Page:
The fight for equity in education still exists

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Former Councilwoman Mary Perry of Meridian (left) made her way to the HBCU rally at Smith Park on Saturday. She was joined by Meridian residents Beverly Harris Williams, retired JPD officer and FBI agent (middle), and Loren Reed Portis. (Advocate photos)
Preparing to rally at the State Capitol on Saturday, August 14th on behalf of HBCUs were (l-r): Alice Tisdale Perkins, Jackson Advocate publisher emerita; former state representative Kathy Sykes; attorney Alvin Chambliss, who argued the Ayers case; and Minister Kathryn Orey.
Southern Echo staff and supporters participated in the HBCU rally at Smith Park along with other education advocates, including Rims and Judy Barber and Bill Chandler with MIRA.

For weeks, Atty. Alvin Chambliss and former State Representative Kathy Sykes did what they do best – organize. The duo, along with other long-time supporters, sought to recreate the magic of the 1993 March for HBCUs that was a massive gathering and strength for the Ayers v. Fordice case during that time.

It took another 9 years before this case, litigated by Atty. Chambliss, won state funded Historically Black Colleges and Universities of Mississippi – Jackson State University, Alcorn State University, and Mississippi Valley State University – $503 million (to be dispersed over the course of 17 years) in an attempt to create equity within Mississippi’s higher education system.

Now, 17 years have passed, and the money has slowed down to a trickle, which unfortunately seems to mirror the community support around this issue as well. The meetup to the march commenced early Saturday morning, August 14 (two weeks prior to the scheduled March on Washington to address all social injustices) at the Masonic Temple on Lynch Street with a handful of people, including Chambliss, Sykes, Ivory Phillips, Kathryn Orey, and JA Publisher Emerita Alice Tisdale Perkins. And, as the day went on, more supporters rallied at Smith Park in downtown Jackson.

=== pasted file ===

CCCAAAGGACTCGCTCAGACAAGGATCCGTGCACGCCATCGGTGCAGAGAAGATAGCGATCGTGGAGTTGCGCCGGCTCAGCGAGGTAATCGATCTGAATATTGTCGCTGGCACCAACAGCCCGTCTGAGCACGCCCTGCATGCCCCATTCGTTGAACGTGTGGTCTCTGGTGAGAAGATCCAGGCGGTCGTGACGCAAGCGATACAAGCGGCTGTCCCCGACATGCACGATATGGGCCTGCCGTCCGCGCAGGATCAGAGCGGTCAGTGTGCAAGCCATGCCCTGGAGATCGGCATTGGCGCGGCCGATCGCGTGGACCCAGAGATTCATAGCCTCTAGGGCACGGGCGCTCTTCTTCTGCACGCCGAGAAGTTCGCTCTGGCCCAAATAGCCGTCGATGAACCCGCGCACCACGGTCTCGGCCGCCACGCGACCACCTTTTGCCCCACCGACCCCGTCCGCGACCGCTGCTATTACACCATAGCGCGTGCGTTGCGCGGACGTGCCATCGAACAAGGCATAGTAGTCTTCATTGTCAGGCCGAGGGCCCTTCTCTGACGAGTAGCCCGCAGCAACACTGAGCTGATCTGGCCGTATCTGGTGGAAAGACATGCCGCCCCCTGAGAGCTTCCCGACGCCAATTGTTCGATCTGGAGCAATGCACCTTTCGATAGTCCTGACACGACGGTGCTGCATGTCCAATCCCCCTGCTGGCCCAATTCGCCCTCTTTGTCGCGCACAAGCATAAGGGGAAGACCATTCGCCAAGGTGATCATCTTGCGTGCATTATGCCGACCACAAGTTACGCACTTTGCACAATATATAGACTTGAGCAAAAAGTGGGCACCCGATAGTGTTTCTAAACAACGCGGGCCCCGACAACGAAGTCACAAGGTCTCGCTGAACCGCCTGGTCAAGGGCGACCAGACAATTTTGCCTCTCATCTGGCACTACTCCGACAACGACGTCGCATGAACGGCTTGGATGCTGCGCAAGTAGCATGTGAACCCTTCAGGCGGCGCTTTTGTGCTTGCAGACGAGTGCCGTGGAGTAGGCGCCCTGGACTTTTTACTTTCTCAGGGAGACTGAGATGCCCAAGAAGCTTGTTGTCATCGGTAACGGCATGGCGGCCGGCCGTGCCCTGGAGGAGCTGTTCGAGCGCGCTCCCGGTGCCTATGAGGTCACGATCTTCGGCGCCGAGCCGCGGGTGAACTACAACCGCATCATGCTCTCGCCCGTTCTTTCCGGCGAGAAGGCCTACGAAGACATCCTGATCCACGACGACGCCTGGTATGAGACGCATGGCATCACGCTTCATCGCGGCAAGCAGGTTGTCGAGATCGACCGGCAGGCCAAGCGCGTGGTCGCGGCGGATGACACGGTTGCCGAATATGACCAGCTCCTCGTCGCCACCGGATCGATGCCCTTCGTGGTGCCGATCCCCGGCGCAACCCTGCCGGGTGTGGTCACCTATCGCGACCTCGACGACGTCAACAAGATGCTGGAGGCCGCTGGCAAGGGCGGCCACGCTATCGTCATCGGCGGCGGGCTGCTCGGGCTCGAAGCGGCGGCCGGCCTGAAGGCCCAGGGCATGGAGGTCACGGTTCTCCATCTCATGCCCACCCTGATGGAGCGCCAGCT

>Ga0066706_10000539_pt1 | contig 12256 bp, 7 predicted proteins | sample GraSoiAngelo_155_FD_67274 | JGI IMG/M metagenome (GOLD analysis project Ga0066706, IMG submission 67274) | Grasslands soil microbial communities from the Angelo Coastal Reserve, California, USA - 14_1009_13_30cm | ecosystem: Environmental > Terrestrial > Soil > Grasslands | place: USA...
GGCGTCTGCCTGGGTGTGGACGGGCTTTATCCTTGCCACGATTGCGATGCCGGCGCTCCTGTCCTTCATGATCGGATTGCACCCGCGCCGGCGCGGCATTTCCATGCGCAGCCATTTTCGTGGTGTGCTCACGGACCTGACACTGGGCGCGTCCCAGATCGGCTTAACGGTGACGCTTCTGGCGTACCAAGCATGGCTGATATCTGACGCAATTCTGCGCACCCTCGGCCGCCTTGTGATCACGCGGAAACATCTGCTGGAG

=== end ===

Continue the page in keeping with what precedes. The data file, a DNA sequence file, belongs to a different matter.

Rims and Judy Barber and MIRA founder Bill Chandler came out to show support. Youth from Southern Echo also rallied around the cause and encouragement came all the way from Meridian, MS in the form of retired JPD officer and FBI agent, Beverly Harris Williams, and former Meridian councilwoman Mary Perry.

Chambliss states that he’s ready for a changing of the guard. “In order for us to free the land, we have to have young people. I’m getting ready to turn over the baton. We need Black Lives Matter, we need the NAACP, and we need fraternities and sororities.”

DeAnna Tisdale Johnson has stepped into the role of publisher of her family legacy, the Jackson Advocate. Since March 2020, she has led the publication to once again become an award-winning newspaper with a new logo and website to boot. She is a Jackson native, graduating from Murrah High School and Tougaloo College. She is also classically trained in vocal performance, and, though she’s never broken a glass, she’s known to still hit a high note or two.

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The fight for equity in education still exists

By DeAnna Tisdale Johnson
August 26, 2021